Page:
A better system? Teaching healthcare virtually

A story from our sister site, Metaverse Health.

MyCaseSpace data image

Rather than assessing their students through a paper-based examination, or even by having real, live people come in to pretend to be patients, it is starting to become more common to hear of healthcare educators asking their students instead to use computer applications and tools featuring digitally-created patients.

There are a myriad decisions that need to be made surrounding patient care. Students need to be able to wield a large amount of technical data, be able to think well on the fly, and be able to make quick yet considered decisions as healthcare professionals. These digitally-created, or virtual, patients can assist in building these skills.

Though virtual patients look just like the avatars that represent actual people in virtual worlds, the virtual patients usually have either an artificial intelligence (AI) or a scripted backend behind them. As opposed to an AI, the scripted backend cannot make decisions itself – instead , it follows a decision tree that has already been set before the student engages with it.


Source 1, Source 2

MyCaseSpace is a Web-based application which presents virtual patients to students at irregular intervals throughout the span of their course. Virtual patients may contact the student at any time of the day or night, through their computer, and request a clinical consult. The virtual patients use avatars to communicate visually with students; the speech of the virtual patients can be accessed in 13 different languages. These patients use a scripted backend for their interactions, the design of which was based on video-game decision trees.

The application can easily be updated and altered to include virtual family members of the virtual patient to make demands upon the students.

Critical thinking skills used to be tested by setting examination papers; some people believe that the current set of students, being more digitally aware, will respond better to a digital presentation. Others are of the opinion that modern students have an expectation that they will continue to receive paper exams, and may have trouble with digital resources.

Though it has not been proven that this method of assessment results in either better or poorer results for the students, the professors and tutors find the system to be most beneficial for them. The application collects, stores, and processes data generated by the students’ assessments, cutting down on time and tedium, and increasing accuracy, for the marking individual.



“Nurse Island” has been set up inside Second Life by the Glasgow Caledonian University. Apart from the virtual representation of the university, built so that prospective students can learn to find their way around campus, the Nursing Skills Laboratory has been recreated and populated with virtual patients. These patients can be controlled either by an AI or by a tutor, and use text to speech synthesis rather than recorded voices.

The conversations held between patients and students are recorded, so that students can be debriefed later by a tutor. This facility will open early next year.


Source 1, Source 2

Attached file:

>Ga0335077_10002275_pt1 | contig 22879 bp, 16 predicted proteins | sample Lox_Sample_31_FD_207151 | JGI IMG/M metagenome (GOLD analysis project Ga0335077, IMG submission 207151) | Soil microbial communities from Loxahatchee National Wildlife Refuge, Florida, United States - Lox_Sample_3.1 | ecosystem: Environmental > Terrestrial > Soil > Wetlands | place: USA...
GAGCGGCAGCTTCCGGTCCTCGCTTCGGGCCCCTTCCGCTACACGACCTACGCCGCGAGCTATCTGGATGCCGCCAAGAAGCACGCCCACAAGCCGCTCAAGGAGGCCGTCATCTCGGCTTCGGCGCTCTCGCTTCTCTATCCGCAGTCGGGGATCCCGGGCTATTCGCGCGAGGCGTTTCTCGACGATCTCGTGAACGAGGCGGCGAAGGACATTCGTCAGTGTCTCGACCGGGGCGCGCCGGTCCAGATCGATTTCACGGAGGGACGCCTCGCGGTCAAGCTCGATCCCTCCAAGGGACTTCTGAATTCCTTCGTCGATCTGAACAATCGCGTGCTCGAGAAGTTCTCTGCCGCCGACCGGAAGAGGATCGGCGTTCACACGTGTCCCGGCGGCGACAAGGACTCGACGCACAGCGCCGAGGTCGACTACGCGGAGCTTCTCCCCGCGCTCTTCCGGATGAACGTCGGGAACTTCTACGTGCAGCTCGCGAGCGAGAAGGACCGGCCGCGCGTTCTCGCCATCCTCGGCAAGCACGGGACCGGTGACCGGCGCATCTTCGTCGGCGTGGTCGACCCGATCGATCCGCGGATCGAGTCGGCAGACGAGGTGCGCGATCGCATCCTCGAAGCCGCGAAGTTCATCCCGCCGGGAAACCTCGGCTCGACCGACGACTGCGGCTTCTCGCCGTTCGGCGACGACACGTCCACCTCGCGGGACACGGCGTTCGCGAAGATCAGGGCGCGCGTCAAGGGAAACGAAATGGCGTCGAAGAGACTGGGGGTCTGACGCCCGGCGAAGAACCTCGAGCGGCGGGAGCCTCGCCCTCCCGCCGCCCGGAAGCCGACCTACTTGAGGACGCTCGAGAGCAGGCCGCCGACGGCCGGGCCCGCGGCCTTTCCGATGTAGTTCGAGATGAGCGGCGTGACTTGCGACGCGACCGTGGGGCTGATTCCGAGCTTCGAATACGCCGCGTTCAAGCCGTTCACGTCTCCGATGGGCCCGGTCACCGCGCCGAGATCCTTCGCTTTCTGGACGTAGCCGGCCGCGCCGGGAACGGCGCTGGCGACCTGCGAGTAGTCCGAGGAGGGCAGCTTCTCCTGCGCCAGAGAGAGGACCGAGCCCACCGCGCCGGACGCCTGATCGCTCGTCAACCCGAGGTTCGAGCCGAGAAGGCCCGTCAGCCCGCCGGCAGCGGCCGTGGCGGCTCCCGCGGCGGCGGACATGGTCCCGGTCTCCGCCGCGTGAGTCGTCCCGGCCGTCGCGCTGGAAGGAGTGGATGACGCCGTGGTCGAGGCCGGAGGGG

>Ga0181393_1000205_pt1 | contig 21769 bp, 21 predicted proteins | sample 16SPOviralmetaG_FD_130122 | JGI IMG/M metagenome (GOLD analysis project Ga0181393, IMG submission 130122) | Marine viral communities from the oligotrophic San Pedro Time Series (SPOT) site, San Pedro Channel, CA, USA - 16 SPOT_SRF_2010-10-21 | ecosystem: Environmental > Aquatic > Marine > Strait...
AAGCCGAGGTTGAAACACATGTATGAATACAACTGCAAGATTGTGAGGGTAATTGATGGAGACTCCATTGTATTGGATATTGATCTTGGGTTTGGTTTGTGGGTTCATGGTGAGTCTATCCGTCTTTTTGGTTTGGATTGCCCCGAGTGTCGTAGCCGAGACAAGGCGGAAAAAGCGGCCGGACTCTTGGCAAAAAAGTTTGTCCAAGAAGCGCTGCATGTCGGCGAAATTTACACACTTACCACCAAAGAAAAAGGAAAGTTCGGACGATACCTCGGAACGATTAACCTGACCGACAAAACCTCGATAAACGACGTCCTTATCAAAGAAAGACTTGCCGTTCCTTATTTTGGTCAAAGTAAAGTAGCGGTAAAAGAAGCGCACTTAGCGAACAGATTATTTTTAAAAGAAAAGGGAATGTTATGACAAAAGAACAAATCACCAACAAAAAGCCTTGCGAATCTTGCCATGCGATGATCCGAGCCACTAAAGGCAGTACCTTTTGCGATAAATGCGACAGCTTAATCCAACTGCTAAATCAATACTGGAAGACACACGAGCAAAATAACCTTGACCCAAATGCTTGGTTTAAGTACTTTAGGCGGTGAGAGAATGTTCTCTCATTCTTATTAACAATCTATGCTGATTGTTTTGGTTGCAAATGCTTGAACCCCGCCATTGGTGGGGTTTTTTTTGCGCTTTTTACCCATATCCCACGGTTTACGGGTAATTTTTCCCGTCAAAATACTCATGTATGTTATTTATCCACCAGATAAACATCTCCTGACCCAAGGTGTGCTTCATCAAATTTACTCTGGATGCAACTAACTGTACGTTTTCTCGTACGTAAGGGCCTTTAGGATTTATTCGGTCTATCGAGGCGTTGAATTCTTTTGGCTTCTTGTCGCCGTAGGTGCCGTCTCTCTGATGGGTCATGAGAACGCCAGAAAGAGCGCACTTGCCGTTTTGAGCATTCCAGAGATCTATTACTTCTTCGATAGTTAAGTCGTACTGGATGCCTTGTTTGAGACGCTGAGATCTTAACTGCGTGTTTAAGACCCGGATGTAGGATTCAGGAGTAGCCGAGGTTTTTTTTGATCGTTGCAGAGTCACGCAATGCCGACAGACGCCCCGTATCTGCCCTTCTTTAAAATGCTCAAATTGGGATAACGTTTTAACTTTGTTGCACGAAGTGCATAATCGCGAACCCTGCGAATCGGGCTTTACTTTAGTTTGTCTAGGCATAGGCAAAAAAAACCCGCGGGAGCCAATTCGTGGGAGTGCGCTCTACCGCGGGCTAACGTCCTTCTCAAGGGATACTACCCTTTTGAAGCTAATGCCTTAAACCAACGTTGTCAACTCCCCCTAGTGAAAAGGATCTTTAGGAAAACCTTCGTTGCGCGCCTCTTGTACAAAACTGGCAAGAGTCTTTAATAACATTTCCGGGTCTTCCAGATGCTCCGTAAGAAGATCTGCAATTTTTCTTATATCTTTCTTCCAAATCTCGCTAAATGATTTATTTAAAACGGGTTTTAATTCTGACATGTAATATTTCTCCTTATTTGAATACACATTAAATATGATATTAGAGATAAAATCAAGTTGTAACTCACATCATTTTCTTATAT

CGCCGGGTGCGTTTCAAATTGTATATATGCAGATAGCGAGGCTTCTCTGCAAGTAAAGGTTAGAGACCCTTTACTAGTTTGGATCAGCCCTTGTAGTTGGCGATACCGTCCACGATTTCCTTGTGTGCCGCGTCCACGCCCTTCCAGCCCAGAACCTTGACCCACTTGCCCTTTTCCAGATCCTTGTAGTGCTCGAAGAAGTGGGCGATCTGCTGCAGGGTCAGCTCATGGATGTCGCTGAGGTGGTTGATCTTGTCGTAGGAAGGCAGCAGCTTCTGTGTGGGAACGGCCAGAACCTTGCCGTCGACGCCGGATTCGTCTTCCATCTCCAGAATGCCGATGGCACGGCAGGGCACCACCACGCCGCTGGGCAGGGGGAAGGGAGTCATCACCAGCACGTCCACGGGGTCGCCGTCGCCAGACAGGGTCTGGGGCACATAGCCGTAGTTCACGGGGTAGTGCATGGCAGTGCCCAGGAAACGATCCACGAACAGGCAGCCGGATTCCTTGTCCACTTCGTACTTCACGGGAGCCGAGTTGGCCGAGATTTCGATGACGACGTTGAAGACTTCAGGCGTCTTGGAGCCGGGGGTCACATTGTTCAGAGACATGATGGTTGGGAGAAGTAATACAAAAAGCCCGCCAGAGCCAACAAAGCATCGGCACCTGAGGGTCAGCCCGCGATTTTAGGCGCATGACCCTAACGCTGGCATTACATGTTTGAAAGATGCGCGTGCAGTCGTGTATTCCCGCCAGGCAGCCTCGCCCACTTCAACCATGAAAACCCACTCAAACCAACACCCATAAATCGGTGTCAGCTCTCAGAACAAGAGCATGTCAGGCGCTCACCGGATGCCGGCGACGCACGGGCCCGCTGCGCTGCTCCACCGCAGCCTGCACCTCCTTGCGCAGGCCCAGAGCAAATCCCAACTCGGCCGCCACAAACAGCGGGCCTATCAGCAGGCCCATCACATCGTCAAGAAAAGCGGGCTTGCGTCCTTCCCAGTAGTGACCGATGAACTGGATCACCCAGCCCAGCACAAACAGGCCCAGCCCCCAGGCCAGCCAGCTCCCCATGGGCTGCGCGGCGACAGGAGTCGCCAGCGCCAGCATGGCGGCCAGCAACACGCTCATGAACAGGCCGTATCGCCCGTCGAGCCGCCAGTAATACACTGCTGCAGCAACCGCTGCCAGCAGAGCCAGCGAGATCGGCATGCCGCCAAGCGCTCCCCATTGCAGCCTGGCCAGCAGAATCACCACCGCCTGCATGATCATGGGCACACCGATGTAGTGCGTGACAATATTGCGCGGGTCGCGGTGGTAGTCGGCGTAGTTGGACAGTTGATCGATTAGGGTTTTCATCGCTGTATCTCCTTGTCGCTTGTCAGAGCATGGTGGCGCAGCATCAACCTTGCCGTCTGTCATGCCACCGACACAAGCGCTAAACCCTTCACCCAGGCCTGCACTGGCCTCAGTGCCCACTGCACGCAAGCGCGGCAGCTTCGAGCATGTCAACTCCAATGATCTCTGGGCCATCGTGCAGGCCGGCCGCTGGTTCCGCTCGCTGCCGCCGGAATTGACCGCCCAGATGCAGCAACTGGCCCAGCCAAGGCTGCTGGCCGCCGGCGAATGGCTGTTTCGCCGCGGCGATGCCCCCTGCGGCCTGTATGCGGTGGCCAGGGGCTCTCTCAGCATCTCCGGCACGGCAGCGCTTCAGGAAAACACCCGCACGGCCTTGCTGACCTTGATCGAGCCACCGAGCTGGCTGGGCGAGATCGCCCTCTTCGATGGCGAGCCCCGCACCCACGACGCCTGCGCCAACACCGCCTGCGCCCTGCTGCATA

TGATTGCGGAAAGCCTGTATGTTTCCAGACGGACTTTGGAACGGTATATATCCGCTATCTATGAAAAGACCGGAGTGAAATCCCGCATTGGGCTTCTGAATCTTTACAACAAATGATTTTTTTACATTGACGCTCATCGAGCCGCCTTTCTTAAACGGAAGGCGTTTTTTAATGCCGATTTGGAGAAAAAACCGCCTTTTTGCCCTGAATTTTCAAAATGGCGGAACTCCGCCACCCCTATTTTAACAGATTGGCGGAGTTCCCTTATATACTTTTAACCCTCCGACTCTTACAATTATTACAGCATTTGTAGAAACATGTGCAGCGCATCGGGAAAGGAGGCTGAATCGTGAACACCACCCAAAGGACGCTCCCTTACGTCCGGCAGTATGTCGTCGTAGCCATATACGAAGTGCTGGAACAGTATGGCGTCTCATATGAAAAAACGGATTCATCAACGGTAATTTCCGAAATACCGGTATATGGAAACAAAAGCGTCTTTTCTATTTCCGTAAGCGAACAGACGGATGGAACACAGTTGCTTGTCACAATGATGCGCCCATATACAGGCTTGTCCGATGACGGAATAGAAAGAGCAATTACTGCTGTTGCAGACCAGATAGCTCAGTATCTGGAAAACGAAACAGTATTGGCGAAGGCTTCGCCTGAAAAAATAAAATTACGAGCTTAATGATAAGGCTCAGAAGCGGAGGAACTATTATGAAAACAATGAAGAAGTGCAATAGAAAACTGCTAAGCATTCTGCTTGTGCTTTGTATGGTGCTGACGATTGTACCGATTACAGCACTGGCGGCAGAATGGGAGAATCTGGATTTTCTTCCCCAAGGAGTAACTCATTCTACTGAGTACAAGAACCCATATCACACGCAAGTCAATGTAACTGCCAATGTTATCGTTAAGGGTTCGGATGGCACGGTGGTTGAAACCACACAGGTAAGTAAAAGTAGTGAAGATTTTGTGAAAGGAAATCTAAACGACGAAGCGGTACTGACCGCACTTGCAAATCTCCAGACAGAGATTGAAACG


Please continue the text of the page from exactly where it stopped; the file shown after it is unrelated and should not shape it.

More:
This Second Life project represents a partnership between St George’s, University of London and Kingston University.

Paramedic students will work in teams of three or four, and will encounter emergency scenarios in Second Life in which they will need to treat a virtual patients or patients. They will need to perform such tasks as checking the patient’s pulse, dressing wounds and administering drugs. They may also need to be able to use equipment that would typically be found in an ambulance, such as oxygen masks and electrocardiograms (ECG). After assessing and treating the patient, they must load the patient into the ambulance and set a GPS device to take them to the hospital.

On reaching the hospital, students then handover a set of patient notes to their tutor via email.

Emily Conradi, e-Projects Manager, says: “Paramedic students spend a lot of time in work placements, which can be based anywhere in the country, so it can be hard for the students to meet face-to-face with each other and with their tutors.”

CPR and emergency first aid


The Italian Resuscitation Council (IRC) headquarters in Second Life (to teleport there, click here) has been set up as a place that people can be trained and re-trained, whether they be instructors, medical professionals or laypeople.

The IRC training simulations for instructors and medical people would include simulations to improve and test teamwork, leadership and technical skills. The simulations would also impart knowledge concerning CPR and other emergency training procedures.

Some of the information directed at laypeople includes cardiac arrest prevention knowledge and basic life support information.

In conclusion

Effectiveness of learning is not the only reason to use a virtual world or virtual patients. If learning is not less effective than by using other methods, and there are other benefits to the virtual alternatives, they may still be well worthwhile.


  1. Blog de Nutricion says

    nice article! nice site. you’re in my rss feed now 😉
    keep it up

  2. Rodney Z Hartman says

    nice article! nice site. you’re in my rss feed now 😉
    keep it up

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